I have a strong passion for aviation and flying, but there’s one thing I learned as a patrol officer that is wisdom for anyone in any career. In law enforcement you are a liability to your agency and not an asset. Can get fired even for political reasons now a days too. Another saying we have is that “you can love your agency, but your agency will never love you back.” I was taught that being a police officer is not who you are, but what you do for a living. I can same the same for being a pilot. Being a pilot is not who I am, but what I do for a living and enjoy doing it for a living.

In terms of training contracts, non-competes, etc. It is a binding agreement between you and that company. My situation was the economy grinded to almost a halt in 2020. I knew the consequences of breaking contract and I did what I had to do in the interim to make ends meet. This girl broke contract to find more money, QOL, whatever. As I said before don’t commit to something if you are not prepared to pay the consequences for breaking that commitment. If people don’t like working for a company that uses contracts to get returns on their investment, then don’t work for that company. We are living in “unprecedented times” and there are plenty of opportunities, so weigh your options carefully and choose what best works for you.


I wrote a long-winded version, but I’m gonna stick to 4 points.

  1. Pilots should strongly avoid signing training contracts! If you are willing to, only sign pro-rated ones & make sure you really do background on company / know what you’re getting into.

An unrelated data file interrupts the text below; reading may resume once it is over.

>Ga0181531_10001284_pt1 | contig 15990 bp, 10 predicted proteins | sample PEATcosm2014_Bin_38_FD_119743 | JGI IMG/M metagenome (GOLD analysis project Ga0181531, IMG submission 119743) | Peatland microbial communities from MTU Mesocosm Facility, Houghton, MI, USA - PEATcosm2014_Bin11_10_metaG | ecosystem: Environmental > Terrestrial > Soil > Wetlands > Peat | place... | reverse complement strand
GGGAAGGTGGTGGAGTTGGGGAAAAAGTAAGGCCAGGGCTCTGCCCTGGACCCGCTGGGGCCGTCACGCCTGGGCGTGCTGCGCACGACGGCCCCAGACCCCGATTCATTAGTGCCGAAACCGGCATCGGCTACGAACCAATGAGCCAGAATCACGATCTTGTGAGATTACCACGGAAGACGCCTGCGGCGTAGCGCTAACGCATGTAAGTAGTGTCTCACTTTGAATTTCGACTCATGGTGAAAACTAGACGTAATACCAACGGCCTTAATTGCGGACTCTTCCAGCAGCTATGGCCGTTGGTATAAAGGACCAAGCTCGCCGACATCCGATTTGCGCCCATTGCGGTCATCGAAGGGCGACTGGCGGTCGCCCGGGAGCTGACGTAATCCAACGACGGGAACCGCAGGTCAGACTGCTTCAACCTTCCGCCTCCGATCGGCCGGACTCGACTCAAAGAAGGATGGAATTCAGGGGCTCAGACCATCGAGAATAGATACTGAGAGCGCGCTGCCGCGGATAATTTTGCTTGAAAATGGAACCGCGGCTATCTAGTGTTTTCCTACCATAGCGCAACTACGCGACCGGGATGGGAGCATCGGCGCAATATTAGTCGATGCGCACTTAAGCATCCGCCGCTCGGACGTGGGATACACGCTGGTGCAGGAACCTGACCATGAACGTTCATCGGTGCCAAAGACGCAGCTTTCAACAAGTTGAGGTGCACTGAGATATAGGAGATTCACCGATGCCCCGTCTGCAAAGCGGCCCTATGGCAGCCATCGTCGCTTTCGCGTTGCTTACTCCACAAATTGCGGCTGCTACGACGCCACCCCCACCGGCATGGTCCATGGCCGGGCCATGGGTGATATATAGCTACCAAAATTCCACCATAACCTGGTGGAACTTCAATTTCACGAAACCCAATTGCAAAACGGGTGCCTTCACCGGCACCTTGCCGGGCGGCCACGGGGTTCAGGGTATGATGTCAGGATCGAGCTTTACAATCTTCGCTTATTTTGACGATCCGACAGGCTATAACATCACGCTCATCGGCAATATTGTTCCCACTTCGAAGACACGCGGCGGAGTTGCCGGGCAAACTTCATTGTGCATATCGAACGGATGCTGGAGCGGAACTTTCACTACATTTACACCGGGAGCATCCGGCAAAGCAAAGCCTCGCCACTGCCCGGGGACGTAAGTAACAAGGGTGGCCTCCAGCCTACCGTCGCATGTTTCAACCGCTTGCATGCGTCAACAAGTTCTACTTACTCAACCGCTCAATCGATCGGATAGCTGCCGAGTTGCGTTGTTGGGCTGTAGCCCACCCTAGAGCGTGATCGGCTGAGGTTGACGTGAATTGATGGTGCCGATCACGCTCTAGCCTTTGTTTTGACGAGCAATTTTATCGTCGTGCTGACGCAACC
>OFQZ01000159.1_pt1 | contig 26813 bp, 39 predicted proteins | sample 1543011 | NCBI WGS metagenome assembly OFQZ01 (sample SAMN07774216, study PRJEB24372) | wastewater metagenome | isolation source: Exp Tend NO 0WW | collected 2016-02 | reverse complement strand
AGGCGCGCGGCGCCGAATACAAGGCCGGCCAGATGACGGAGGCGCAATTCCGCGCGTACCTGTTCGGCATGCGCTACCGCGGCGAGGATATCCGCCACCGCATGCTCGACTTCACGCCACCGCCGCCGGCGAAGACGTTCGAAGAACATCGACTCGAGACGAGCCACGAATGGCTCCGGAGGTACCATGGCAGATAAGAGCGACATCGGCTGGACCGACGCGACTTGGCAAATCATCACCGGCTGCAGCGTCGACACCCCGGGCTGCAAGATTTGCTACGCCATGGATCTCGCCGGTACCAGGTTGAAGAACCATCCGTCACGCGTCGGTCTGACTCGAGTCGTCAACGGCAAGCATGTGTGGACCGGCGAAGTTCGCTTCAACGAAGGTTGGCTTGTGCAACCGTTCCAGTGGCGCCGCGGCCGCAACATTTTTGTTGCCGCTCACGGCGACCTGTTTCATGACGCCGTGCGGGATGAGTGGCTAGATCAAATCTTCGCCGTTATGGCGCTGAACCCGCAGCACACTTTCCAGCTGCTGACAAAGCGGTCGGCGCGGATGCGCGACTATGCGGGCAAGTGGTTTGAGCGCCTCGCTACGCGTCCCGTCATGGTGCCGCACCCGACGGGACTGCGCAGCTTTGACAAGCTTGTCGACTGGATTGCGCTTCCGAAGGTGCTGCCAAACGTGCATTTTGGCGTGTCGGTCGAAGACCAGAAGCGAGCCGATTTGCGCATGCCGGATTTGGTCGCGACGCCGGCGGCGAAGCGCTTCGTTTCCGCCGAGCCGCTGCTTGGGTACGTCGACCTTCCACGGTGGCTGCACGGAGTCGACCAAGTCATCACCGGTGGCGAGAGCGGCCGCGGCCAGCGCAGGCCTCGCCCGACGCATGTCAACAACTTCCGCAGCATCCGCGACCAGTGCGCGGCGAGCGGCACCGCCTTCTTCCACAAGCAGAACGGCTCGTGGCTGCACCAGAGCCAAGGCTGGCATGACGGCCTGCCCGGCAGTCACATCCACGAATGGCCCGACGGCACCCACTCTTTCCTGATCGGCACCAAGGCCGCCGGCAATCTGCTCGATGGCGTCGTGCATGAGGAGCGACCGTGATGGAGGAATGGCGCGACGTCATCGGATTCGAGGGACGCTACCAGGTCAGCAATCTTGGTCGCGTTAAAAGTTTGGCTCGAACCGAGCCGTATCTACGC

2. I have never heard a bad thing about Ameriflight’s management. I’ve talked to them a few times since 2018 and they seemed supportive to their pilots during our conversations. I have no personal flying with them. Their flying is mostly hand-flying 135 cargo and is obviously different than going to a Regional 121 carrier.

  3. Although there are definitely unethical companies that use training contracts in an abusive manner, I do not see it here with this pilots particular case. If both the Employee and Employer act in good faith when signing and during employment; if something comes up, either party can end the relationship within the terms of the contract. Want to leave early, pay the penalty. That would be the moral, ethical and honorable thing to do and shouldn’t be a black spot on someone’s record.

  4. During my interview prep last month for a Legacy they mentioned that they were hearing from airlines that some applicants are acting like they are owed the job. This blew my mind and is a very bad look. I am honored to have a CJO after 6 years of flying! It took my Dad 13 years to get a CJO from FDX in the 90s. It’s a different time, and different “grind”. Be proud of what you achieved, but acknowledge others pilots struggles and accomplishments. Stay humble.

Chris F


“Entitlement” is now the latest buzz word for the current generation and i dont want to use it here…

“Sucks to be her” i believe is more appropriate. If you dont understand terms and conditions, dont sign things.

Ive never signed any contract like that but its safe to assume if a company pays for something or give you a bonus, the want a return on the investment.

But yes, its bananas.

I got my commercial driving license training through the company I’m still with. I believe for training to be mostly free, I had to work for them for a year. It only makes sense. And I would second another point here. Don’t sign a training contract with a company you arent sure you can see working for at least the length of the contract. And if the world goes sideways you’re on the hook unfortunately. Hopefully you find a contract with an out for catastrophic events.